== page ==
Every new beginning comes from some other beginning’s end. (“Closing Time”)
Tell me you are a member of Generation X, without telling me you are a member of Generation X.
[Starts final blog with a quote from the song “Closing Time” by Semisonic]
This column marks the end of my series on mindfulness and meditation on ChoralNet. This past summer, I became interested in blogging about my meditation practice here because I wanted to see if I could integrate my interest in meditation and mindfulness with my career as a choral musician. Because meditation has changed my perspective on life and work so drastically, I hoped to introduce some of the benefits a meditation practice can have for you, and when appropriate, your singers and students. I didn’t emphasize the science of meditation in my blogs, but for those of you that are “data-driven,” meditation has been the subject of decades of research that has demonstrated the positive impact it has on the health and function of the brain. A recent article in The Chronicle of Higher Education noted a new awareness of meditation’s benefits that has led to courses in meditation being offered on college and university campuses across the country. Where secular meditation practice once lived primarily in the business and sports spheres, and is performance based, mainstream culture is beginning to realize the role meditation can play in promoting overall wellness. I’m convinced that meditation in the choral context can do both things, improve performance and contribute to the well-being of conductors and singers.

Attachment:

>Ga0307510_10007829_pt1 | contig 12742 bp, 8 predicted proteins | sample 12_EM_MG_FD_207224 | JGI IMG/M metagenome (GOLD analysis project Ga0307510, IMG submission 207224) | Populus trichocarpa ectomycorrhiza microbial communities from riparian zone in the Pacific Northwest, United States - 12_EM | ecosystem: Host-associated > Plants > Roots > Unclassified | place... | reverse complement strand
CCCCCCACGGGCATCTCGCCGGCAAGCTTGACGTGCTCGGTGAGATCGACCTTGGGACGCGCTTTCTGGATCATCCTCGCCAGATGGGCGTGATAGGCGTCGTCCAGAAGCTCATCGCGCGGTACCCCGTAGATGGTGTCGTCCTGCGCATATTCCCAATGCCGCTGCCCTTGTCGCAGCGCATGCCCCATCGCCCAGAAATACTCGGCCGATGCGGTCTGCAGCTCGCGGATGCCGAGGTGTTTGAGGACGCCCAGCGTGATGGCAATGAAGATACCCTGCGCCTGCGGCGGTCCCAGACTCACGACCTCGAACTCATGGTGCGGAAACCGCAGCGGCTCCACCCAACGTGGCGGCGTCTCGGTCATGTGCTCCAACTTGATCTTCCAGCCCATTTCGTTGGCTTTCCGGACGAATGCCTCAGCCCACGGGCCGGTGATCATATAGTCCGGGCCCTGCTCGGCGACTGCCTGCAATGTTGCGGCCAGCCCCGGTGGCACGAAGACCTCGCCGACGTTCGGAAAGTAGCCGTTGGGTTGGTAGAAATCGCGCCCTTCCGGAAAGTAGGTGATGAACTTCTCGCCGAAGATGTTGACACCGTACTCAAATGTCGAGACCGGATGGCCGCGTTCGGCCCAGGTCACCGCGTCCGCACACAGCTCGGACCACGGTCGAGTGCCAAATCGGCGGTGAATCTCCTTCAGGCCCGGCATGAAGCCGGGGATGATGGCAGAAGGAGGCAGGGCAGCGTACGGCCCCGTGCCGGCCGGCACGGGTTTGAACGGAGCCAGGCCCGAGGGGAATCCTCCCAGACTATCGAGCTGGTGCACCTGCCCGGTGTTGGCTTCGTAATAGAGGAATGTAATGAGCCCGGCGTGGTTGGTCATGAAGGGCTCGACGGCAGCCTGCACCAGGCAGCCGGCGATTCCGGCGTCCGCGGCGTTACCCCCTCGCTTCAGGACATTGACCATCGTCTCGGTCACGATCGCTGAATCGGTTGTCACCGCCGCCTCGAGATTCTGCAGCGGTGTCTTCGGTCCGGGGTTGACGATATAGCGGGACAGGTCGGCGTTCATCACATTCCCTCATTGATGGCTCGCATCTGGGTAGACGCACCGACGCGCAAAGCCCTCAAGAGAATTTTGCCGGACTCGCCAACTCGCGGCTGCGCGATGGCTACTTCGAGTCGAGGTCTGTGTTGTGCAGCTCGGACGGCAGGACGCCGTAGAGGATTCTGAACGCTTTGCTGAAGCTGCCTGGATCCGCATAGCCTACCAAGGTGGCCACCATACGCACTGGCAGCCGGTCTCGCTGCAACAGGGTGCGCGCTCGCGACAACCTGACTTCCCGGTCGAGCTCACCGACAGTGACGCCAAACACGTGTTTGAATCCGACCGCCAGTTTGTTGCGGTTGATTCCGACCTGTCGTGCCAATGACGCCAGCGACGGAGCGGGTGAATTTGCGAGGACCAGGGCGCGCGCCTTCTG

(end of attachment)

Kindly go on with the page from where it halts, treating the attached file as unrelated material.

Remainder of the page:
Throughout my journey, I found inspiration in the work of two individuals in the choral wellness space, and, if you are not familiar with their work, I hope you will seek out their contributions to this topic. First, I am regularly inspired by the work of Ramona Wis through her blog “The Conductor as Yogi.” I find something to meditate upon in each of her blogs and her approach to the practice deeply resonates with me. I’ve also been moved by the insight and work of Jaclyn Normandie, a choral conductor, yogi, and author of The Mindful Musician. Both women are terrific conductor-teachers and I’m happy that our shared interest in meditation, mindfulness, yoga, and music have allowed our paths to intersect.
In the coming year, I’ll be pursuing opportunities to deepen my meditation practice and to practice in community with other like-minded individuals. I’ll be exploring the more overtly spiritual side of the practice, which, in my opinion, is not at all controversial, but should not be imposed on anyone without their desire and consent to learn, especially singers or students under our charge in choir. I’m not sure where this next part of the path may lead but, at the same time, am open to whatever the future may hold. Thanks for reading.
Steve Grives, D.M.A., is a choral conductor, certified meditation teacher, and Visiting Professor of Music at Shepherd University, Shepherdstown, West Virginia. He can be reached with questions or comments through his email, . For further thoughts on meditation and mindfulness, inside or outside the choral context visit https://stevegrivesblogs.wordpress.com
Marie Grass Amenta says
I am disappointed your series is ending. I really LOVED it!
Marie Grass Amenta,
ChoralNet Choral Potpourri/Choral Ethics Blogger